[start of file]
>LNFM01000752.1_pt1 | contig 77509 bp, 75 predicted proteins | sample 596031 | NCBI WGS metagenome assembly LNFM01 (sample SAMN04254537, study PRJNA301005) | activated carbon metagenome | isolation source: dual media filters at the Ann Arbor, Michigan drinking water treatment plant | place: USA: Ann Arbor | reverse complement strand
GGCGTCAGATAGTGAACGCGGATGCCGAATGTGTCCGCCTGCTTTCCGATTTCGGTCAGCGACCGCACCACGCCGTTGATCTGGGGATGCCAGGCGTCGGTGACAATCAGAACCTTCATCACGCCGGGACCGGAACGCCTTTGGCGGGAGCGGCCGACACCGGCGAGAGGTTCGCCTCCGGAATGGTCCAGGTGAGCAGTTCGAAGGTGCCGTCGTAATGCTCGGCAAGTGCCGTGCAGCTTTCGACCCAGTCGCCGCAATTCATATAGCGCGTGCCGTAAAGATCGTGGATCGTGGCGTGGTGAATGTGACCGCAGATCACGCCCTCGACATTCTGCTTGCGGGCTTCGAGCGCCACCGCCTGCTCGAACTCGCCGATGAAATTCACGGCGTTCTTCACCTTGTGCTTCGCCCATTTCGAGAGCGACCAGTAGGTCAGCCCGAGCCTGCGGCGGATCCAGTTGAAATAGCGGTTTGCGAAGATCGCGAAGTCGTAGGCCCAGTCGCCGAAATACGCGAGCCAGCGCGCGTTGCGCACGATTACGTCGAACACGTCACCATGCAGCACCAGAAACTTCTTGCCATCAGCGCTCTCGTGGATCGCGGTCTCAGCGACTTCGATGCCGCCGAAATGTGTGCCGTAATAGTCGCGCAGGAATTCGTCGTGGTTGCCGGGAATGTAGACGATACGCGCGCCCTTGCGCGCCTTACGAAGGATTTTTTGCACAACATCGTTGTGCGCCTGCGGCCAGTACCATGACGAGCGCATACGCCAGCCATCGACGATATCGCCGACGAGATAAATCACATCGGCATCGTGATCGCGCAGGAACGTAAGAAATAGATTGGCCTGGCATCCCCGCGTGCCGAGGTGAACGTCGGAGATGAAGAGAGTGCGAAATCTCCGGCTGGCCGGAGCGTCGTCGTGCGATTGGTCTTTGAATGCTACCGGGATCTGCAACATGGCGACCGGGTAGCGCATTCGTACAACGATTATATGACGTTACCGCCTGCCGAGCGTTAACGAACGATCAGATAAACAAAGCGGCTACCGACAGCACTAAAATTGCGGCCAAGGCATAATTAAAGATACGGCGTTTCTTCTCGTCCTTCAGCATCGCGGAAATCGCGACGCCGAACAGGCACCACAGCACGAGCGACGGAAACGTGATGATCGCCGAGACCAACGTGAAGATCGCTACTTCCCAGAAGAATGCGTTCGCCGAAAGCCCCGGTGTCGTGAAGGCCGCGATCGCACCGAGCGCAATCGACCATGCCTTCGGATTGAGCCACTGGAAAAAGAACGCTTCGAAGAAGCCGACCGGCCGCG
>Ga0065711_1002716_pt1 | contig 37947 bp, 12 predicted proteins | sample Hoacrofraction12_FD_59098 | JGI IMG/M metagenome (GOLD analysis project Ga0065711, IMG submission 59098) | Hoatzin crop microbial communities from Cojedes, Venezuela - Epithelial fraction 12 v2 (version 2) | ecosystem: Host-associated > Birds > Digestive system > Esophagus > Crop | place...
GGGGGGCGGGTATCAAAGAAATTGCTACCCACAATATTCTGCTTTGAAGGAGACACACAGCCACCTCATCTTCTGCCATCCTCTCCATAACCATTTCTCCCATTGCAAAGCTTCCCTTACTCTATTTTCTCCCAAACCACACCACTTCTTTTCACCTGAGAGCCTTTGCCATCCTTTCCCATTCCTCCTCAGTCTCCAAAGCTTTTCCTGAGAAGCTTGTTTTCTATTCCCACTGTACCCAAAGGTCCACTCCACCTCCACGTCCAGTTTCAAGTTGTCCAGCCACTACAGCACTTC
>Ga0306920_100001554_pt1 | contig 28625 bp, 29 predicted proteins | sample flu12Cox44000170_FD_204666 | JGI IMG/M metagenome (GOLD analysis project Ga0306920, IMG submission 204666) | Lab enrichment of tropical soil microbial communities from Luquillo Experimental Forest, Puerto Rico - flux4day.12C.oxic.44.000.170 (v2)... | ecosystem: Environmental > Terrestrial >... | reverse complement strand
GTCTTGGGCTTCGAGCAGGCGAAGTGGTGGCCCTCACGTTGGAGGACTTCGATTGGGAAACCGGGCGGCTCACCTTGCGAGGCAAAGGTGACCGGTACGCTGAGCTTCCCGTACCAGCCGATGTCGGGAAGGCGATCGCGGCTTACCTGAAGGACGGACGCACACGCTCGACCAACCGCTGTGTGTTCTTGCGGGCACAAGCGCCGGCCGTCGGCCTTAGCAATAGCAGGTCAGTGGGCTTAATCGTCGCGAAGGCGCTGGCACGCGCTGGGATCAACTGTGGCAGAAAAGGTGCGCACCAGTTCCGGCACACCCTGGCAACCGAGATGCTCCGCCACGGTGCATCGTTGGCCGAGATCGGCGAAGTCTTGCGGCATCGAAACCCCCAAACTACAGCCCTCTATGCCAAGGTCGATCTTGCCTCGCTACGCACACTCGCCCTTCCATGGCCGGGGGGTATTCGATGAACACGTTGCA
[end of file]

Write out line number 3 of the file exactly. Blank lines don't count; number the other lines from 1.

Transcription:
>Ga0065711_1002716_pt1 | contig 37947 bp, 12 predicted proteins | sample Hoacrofraction12_FD_59098 | JGI IMG/M metagenome (GOLD analysis project Ga0065711, IMG submission 59098) | Hoatzin crop microbial communities from Cojedes, Venezuela - Epithelial fraction 12 v2 (version 2) | ecosystem: Host-associated > Birds > Digestive system > Esophagus > Crop | place...